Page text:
Mostly companies will buy names that are specific to their products and services, even when elite domain investors consider them to be bad names. Every company wants to keep their spending within a certain limit.

    I don’t think it’s about owning bad names. Every investor owns a few names that are less appealing. When they make mistakes with acquiring the wrong names, they learn from it. They manage to improve their domain portfolio with changing their perspective.

    Most companies don’t have time to look for a new name. Sometimes it takes time for companies to close deals due to time. You can sell any decent name if you build value into it. Premium names are much easier to sell. I haven’t acquired a premium name yet, but I plan to work my way up to reach that goal.

    September 8th, 2010 at 10:24 pm

    Art

    One the plus side for those of us, who know enough about domains and do want to develop domain names, market is great. I just bought a great generic name of profession and already developing it into the portal for that profession. It happens to be that there is no similar portal in existence right now. By getting that key name, i am given a chance to develop the nitch. We are talking about very popular profession, not some rare breed. I got name at fraction what i would have expected to pay considering the traffic on the term, and potential of this name are huge.

    September 9th, 2010 at 2:23 am

    Art

    Just to add to my last comment.

    That profession .com happens to be my grad school degree. Which once developed, even if dont make a penny on the site, it can help me get much much better position in the firm of my choosing. Since any company that looks for someone in that field and sees me as CEO of that profession .com will give me at least some consideration. If anything it is a great way to stand out. Just some food for thought.

    September 9th, 2010 at 2:37 am

    Jason

    @Art,

    Sounds like you acquired a good education domain. You can probably write about how to make it through the graduate program.

    Furthermore, maybe you can work with an online job company to monetize the site. Good luck.

    September 9th, 2010 at 2:51 am

    Greg

    Funny..all names suck until they are sold. I have had names for $100 or less that never get an offer, raise the price 4x and it sells in 24 hours, hard to gauge perceived value I suppose.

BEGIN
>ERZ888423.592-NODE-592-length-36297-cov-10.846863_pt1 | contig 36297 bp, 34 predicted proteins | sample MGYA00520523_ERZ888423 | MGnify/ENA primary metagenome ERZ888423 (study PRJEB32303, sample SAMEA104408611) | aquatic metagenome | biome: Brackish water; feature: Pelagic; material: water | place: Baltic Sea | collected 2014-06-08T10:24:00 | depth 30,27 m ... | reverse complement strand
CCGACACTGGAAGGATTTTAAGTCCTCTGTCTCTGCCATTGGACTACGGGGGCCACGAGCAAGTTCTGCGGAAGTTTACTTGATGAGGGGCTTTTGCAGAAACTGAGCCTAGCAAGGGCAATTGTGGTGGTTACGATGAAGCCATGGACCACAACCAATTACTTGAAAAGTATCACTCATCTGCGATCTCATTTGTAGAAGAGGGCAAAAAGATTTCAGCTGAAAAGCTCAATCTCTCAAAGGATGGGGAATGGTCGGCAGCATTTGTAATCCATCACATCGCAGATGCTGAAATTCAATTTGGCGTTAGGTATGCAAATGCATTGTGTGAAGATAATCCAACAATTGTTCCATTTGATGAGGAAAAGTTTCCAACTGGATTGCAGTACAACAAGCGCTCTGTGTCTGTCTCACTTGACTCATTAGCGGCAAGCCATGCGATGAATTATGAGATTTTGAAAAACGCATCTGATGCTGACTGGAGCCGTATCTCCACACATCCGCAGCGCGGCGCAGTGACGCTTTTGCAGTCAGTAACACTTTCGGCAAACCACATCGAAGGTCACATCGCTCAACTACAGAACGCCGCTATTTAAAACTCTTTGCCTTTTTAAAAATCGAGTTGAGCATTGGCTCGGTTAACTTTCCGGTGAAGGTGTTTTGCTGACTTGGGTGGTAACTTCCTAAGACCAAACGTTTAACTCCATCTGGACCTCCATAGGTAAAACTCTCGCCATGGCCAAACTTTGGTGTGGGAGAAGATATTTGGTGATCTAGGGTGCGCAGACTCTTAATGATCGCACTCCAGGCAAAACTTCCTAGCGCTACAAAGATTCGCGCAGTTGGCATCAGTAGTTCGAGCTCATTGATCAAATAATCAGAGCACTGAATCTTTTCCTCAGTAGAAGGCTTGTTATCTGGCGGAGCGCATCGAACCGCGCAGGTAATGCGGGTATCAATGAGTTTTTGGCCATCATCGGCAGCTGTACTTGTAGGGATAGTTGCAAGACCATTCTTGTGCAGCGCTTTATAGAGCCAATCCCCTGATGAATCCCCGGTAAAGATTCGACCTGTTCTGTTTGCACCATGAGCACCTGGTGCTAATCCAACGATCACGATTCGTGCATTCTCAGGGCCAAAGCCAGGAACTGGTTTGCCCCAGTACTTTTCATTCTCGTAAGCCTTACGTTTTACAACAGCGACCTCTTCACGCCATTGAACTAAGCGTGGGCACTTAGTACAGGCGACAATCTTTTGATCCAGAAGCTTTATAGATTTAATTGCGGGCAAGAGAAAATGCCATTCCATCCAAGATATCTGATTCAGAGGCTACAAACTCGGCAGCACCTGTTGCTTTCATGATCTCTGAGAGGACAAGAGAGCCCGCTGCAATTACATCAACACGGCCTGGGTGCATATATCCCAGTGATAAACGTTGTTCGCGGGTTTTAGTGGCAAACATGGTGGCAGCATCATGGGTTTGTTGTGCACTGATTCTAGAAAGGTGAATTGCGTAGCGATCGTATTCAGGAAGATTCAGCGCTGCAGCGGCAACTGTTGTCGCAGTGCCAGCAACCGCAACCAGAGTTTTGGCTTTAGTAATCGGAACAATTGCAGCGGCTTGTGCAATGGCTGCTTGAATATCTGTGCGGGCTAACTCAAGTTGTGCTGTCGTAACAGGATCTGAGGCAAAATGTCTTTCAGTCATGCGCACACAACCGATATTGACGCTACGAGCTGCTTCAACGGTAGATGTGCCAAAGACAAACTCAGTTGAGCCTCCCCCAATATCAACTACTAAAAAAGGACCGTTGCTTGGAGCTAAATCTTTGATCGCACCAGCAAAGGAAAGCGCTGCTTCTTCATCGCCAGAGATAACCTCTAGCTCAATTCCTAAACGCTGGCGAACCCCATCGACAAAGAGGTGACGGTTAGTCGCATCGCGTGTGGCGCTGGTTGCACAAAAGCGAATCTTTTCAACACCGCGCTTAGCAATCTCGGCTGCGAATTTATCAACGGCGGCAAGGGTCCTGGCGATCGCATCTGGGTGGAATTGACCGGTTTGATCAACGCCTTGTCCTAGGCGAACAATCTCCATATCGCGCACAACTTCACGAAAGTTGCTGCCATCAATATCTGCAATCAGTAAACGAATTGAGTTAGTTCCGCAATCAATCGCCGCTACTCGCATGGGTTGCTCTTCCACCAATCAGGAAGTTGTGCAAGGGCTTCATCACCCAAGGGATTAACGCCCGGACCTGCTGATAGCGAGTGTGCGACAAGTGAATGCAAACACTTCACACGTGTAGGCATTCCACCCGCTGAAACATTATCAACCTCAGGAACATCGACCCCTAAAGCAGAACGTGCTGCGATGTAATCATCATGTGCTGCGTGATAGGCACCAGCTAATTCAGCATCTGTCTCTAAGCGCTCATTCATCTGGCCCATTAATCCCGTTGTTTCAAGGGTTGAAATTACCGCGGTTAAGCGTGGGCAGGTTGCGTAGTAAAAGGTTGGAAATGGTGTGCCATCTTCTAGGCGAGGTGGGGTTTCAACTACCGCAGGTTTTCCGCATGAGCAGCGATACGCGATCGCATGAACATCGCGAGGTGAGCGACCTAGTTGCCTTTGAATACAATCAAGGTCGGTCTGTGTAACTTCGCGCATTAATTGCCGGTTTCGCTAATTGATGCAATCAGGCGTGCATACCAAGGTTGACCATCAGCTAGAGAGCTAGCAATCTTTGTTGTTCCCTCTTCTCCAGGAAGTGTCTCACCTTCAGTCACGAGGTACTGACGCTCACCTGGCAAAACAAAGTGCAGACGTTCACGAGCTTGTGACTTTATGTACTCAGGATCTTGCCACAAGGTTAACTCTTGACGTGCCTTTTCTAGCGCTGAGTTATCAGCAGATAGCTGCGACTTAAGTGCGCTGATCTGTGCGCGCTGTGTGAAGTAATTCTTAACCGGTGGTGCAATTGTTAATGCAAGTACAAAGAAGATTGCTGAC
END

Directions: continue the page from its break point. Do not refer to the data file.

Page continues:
September 9th, 2010 at 9:19 am

    Chris Nielsen

    The comments are getting a little off-track, but this post was really needed I think. Just like the offers we see for “I visited your site and noticed you are not on some search engines…” many of us tend to only look at a potential buyer’s domain from our own interests. You may think BisProLink-Internet.com sucks, and it was the first expired domain I ever bought, but it is also the biggest money maker for us and has been for years.

    Would KillerDN.com, OutrageousDomains.com, DomainNameAvailable.net, Domainanator.com, DNIdeas.com, or even the lenghty ListOfDomainNames.com be better? Sure. But would it make more money for me or help in some other way, since my existing domain is so established? I don’t think it will, so why bother fixing something that’s not broken?

    Domainers have a lot of things working against them when making a cold call. The best approach might be to just find a reason to give a prospect a call and later mention that you sell domains. Otherwise you may be just another solution looking for a problem. :-)

    September 9th, 2010 at 12:11 pm

    Sri

    I think rather than end user businesses, more of SEO/SEM and marketing companies would be interested in generic domain names, that too when they are priced reasonably.

    September 9th, 2010 at 12:54 pm

    Jason

    Domains need to be priced without reason and also feature a “make offer” option. While a certain company suggests that setting fixed prices increases sales, I disagree.